The hardy Australian phalaenopsis relative.
The genus Sarcochilus contains about twenty-five species, seventeen of which are native to the green Eastern slopes of Australia. They complete a small but distinct and useful group of the famous Aeridinae subtribe of the Vanedae, an Asian group of the great orchid family, which includes vandas, phalaenopsis, renanthera, rhynchostylus, and a number of other monopodial orchids.
It has only been in recent years that breeding sarcochilus has gained importance. Most breeding has been built around the king and queen of the genus, Sarcochilus hartmanii and Sarcochilus fitzgeraldii. These two species set the qualities of the Australian sarcs with their relatively large, shapely, mostly white flowers which are born in mass reliably each year in the spring. By selecting and including characteristics from the more botanical other species, as well as related other genera, new colors and patterns are being developed.
Santa Barbara Orchid Estate has twenty years of experience with this group, collecting, selecting, testing, breeding. Our collection is near 2000 plants, a number of which are large specimen size, all of which are grown with our cymbidiums under natural Santa Barbara temperature ranging from 28°F to 100°F. These plants give an enormous spring floral display and are noticably easy, consistent, and trouble free.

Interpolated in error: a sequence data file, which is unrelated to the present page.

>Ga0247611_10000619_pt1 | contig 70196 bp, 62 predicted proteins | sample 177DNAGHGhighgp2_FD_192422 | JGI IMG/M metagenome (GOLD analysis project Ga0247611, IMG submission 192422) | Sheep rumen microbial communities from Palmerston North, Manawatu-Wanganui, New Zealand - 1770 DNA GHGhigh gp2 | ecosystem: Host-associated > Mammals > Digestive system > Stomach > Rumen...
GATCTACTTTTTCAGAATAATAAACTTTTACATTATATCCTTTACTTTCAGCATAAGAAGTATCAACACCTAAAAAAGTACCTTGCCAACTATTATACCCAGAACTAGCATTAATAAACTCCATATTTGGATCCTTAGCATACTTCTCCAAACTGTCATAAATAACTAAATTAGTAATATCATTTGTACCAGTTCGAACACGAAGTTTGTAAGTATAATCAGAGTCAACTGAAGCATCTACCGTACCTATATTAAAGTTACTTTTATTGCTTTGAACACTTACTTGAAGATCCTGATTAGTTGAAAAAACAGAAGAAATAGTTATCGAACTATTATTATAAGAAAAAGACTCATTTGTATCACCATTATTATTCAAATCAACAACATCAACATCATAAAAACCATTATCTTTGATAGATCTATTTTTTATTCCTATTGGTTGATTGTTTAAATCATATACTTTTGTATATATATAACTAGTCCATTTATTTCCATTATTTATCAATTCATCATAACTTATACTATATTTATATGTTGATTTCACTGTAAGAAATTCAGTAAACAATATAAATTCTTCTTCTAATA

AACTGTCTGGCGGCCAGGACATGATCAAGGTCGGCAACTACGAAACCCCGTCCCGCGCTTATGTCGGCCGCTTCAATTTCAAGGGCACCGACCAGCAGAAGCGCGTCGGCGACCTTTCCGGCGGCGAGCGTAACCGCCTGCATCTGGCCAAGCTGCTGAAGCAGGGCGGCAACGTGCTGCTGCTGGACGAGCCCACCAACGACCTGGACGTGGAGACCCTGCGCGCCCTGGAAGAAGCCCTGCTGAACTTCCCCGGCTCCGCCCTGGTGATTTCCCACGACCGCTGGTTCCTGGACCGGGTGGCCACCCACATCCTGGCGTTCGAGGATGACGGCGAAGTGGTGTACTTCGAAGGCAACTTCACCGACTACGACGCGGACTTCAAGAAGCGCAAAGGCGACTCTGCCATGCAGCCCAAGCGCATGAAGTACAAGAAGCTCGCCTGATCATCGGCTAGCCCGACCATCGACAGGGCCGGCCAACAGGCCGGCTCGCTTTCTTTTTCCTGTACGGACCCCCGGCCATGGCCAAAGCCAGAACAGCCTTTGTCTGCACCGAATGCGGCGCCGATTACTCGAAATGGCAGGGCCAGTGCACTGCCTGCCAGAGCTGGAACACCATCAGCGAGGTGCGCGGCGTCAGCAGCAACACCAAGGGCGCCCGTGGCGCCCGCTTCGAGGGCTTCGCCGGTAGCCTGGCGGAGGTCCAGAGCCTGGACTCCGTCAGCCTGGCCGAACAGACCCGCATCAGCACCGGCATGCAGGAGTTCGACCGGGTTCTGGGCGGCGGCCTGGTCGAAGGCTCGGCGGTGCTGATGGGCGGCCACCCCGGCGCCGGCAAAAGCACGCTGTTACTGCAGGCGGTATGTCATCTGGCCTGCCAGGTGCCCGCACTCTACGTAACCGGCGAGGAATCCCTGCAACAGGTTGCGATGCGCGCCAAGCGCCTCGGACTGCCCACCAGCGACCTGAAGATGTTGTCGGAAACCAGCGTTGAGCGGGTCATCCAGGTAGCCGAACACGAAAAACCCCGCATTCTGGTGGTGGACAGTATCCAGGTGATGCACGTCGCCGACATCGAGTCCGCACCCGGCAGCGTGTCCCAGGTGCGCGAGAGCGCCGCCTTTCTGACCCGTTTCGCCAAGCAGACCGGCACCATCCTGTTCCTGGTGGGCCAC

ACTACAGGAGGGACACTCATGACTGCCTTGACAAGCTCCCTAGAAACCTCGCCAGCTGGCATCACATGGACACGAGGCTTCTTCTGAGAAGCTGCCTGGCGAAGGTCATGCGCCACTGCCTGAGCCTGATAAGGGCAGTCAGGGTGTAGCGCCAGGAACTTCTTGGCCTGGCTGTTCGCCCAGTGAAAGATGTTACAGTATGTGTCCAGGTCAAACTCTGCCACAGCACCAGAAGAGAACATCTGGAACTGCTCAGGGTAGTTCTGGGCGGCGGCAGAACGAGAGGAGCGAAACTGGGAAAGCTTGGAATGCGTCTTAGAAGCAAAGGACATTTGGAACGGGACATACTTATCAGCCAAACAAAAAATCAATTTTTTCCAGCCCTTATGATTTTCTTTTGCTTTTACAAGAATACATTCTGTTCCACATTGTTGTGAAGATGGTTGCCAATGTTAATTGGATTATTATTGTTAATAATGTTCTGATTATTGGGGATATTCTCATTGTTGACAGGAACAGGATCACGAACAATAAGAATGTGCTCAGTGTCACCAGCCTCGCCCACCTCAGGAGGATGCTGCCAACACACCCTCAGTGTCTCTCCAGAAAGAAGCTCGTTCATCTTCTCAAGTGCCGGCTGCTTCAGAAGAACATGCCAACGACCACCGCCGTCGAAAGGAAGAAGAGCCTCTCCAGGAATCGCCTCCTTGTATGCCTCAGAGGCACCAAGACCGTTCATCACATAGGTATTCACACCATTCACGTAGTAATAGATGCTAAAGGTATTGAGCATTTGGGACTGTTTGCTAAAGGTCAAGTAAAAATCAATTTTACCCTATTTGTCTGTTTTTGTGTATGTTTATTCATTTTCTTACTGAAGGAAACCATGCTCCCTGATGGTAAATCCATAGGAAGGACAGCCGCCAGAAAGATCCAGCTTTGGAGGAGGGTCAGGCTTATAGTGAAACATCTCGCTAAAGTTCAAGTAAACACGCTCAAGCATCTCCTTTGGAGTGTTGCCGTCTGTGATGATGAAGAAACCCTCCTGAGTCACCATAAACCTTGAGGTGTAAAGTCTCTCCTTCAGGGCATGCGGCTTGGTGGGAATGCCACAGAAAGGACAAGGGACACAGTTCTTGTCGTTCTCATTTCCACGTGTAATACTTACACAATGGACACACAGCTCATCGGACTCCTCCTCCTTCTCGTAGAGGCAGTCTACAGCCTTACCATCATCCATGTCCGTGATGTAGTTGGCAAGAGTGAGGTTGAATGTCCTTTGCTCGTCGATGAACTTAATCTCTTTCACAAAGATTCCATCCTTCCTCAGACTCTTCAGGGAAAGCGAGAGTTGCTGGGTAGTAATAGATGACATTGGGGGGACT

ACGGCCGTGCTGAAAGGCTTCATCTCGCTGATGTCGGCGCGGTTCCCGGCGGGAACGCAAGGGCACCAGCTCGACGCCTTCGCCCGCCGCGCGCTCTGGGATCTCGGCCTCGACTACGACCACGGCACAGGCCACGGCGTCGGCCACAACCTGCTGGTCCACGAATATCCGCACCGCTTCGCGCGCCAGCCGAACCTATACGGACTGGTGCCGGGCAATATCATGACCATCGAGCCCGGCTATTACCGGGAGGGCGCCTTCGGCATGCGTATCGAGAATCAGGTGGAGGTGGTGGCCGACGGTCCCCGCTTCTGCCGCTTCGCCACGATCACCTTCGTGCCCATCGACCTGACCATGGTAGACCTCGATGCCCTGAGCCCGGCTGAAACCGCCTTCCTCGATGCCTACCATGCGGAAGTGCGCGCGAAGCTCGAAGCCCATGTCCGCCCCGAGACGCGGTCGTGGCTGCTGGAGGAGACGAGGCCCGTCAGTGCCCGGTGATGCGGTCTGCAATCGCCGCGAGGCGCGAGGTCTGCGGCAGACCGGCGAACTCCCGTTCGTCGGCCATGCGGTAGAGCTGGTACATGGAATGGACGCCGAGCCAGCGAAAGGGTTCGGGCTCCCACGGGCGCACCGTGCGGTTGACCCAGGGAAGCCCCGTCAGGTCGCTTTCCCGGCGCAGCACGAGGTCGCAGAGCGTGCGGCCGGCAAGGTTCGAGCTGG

Our day temperatures are usually in the 60°sF through the 80°sF. Sometimes they can approach 100°F on a very hot day, in which case we keep the water going. Winter night temperatures are often in the 30°sF, while our coldest has been 28°F for hartmanii.
We grow our Sarcochilus hartmannii and fitzgeraldii species, and their hybrids, under cymbidium-cattleya type light. Sarcochilus ceciliae and roseus want it brighter and are best hung up where the get more light. Others may want more shade.
Watering, as with all orchids, is done as needed under our conditions. Watering once a week with occasional wetting down during warm periods is sufficient. Mounted plants are often wet down on sunny days during the summer. In the spring, care should be taken to make sure the flowers are dry by night as bottiritis flower spotting can occur if the flowers are wet during the night.
Sarcochilus can be potted or mounted, but the characteristics of the individual species must be taken into consideration. Main stream types such as Sarcochilus falcatus, fitzgeraldii, and hartmannii grow well mounted or potted in fir bark, coconut chunks, or rocks such as crushed granite (i.e. in nature these and other sarcs are lithopytes). As the clumps grow they can be divided.